Source: http://www.mondaq.com, September 23, 2013
By: Jason D. Sanders and Virginia L. White-Mahaffey, Steptoe & Johnson LLP
In Emerson Enterprises, LLC v. Hartford Accident and Indemnity Co. et al., No. 12-4287-CV, 2013 WL 4753564 (2d Cir. Sept. 5, 2013), the Second Circuit, applying New York law, affirmed the district court’s summary judgment order holding that three liability insurers had no duty to defend their policyholder against environmental contamination claims because their policies’ respective pollution exclusions barred coverage for pollution resulting from intentional conduct.
The policyholder in Emerson owned property in New York that it had leased out for industrial operations since the 1960s. In 2000, a dry well containing hazardous substances was discovered on the property and the New York State Department of Environmental Conservation (NYDEC) demanded that the policyholder pay for the investigation and remediation of the contamination. See Emerson Enterprises, LLC v. Crosby, No. 03-CV-6530, 2007 WL 4118299, *1 (W.D.N.Y. 2007). The policyholder subsequently sought a declaratory judgment that the three insurers were required to defend and indemnify it in the proceedings brought by the NYDEC. The policyholder argued that it was entitled to coverage under the policies of two of the insurers, based on an exception that made the pollution exclusion in those policies inapplicable to a “sudden and accidental” discharge of pollutants. The policyholder likewise argued that it was entitled to coverage under the third insurer’s policies because the pollution exclusion in those policies applied only where the discharge from which the damage arose was “expected or intended.”…
Source: Business Insurance, July 29, 2013
By: Judy Greenwald
A federal appellate court panel has upheld a $104.7 million judgment for New York City against Exxon Mobil Corp. for allegedly contaminating city-owned wells in Queens with a gasoline additive from the mid-1980s through the mid-2000s.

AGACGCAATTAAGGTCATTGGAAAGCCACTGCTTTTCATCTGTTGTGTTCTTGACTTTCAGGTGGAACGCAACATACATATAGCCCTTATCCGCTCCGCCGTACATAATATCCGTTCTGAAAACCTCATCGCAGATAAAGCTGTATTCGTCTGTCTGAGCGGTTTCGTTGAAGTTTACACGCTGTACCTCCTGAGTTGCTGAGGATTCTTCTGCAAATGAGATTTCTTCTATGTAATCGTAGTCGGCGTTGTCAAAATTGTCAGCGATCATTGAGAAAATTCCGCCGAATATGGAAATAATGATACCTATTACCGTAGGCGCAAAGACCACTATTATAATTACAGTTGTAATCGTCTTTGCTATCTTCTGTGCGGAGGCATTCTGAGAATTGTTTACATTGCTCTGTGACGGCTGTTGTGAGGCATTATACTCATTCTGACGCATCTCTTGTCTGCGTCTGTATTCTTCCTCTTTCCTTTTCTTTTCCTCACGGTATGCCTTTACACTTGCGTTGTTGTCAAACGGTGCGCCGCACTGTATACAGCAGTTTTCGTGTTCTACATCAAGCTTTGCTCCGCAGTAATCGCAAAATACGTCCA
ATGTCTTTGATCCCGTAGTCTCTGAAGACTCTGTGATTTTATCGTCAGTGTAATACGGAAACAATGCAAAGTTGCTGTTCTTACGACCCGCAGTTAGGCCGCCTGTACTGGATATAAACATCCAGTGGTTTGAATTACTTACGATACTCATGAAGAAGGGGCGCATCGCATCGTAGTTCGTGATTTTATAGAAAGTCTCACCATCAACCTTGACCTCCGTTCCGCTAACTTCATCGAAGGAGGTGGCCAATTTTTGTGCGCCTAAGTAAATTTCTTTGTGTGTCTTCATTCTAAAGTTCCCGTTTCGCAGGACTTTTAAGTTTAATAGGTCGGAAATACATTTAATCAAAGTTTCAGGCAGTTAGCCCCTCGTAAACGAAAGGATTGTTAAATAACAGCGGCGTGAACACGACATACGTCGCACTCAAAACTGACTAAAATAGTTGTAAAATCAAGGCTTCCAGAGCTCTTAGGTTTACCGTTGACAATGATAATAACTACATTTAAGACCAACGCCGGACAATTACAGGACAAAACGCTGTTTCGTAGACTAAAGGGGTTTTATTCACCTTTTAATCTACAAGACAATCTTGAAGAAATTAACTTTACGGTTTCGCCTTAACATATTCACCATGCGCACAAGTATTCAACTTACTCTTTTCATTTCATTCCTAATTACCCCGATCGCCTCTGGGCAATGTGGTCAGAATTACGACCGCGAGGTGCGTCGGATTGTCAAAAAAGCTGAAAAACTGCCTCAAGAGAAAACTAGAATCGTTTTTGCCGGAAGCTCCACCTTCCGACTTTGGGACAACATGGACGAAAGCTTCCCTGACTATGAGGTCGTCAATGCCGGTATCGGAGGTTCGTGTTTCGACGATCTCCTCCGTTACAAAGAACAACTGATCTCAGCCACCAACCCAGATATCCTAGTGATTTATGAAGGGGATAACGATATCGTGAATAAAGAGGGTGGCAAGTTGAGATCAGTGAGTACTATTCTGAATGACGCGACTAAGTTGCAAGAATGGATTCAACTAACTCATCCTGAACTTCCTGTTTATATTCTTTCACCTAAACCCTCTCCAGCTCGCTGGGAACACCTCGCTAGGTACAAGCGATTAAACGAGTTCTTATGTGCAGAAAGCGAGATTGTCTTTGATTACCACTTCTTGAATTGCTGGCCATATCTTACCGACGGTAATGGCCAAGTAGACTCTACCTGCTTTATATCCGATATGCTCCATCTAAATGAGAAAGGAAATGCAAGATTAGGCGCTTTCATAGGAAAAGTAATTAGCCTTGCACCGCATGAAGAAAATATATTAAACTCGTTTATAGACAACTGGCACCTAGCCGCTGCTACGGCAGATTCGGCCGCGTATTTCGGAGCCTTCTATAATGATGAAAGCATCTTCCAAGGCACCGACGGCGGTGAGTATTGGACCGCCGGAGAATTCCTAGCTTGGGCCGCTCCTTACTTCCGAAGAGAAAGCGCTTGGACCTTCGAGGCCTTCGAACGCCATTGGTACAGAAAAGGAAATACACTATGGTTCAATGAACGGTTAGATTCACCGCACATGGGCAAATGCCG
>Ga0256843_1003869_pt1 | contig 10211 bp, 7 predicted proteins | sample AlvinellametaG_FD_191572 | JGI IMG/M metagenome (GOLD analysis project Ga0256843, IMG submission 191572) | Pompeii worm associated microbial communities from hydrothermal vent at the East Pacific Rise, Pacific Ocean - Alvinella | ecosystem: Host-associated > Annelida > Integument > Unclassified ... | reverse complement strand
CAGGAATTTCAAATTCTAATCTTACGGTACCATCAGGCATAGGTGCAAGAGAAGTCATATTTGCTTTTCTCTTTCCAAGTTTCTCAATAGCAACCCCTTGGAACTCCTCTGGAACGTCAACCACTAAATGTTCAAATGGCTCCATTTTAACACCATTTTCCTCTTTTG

Irving, Texas-based Exxon Mobil said it plans to appeal the ruling to the U.S. Supreme Court.
According to Friday’s 117-page ruling by a unanimous panel of the 2nd U.S. Circuit Court of Appeals in New York in In Re: methyl tertiary butyl ether (MTBE) products liability litigation, in October 2003, New York City sued Exxon and 28 other petroleum companies because of alleged injuries to its water supply from gasoline caused by the release of the chemical methyl tertiary butyl ether, the use of which New York state banned in 2004.
Treatment with the chemical “increased the oxygen content of gasoline and mitigated harm to air quality caused by automobile emissions, thereby furthering the goals of the Clean Air Act,” said the ruling. “Because of spillage and leakage for gasoline stored in underground tanks, however, MTBE-treated gasoline was released into the ground, contaminating groundwater supplies.”
Throughout the next year, the city amended its complaint to include 26 additional petroleum company defendants. All the defendants except Exxon Mobil settled before trial, according to the ruling.
After an 11-week trial, in October 2009, a federal jury found Exxon liable for failure to warn, negligence, public nuisance and trespass, but acquitted it on liability on design defect and private nuisance charges.
The U.S. District Court entered a $104.7 million judgment against Exxon Mobil and its units. In appealing the court’s ruling, among other arguments, Exxon Mobil said the city’s common law claims are pre-empted by the federal Clean Air Act.
Source: http://www.lexology.com, July 1, 2013
By: John O’Connor and Christopher M. Dougherty, Steptoe & Johnson LLP
In Colonial Oil Industries Inc. v. Indian Harbor Ins. Co., No. 12-4063-cv, 2013 US App. LEXIS 12946 (2d Cir. June 25, 2013), the Second Circuit, applying New York law, ruled that an insurer did not owe defense and indemnity coverage under a Pollution and Remediation Legal Liability (“PLL”) policy for costs incurred from the transfer of contaminated fuel oil from one container to another. Because “the unwitting introduction and transfer of polluted oil into containers otherwise meant to hold that oil” did not fall within the scope of a “pollution condition” as defined by the policy, the court affirmed the grant of summary judgment to the insurer. Id. at *10.
In Colonial Oil Industries, the policyholder’s business involved the transportation, storage and sale of fuel oil. Id. at *2. Over the course of two weeks in September 2009, the policyholder received 25 truckloads of oil from a third-party seller, which were placed into a partially-filled storage tank. Id. After some of the oil in the tank had been delivered to a customer, the policyholder discovered that the fuel oil it had received was contaminated with polychlorinated biphenyl (“PCB”). Id. This contamination resulted in lost oil and decontamination and remediation costs to both the policyholder and its customer. Id.…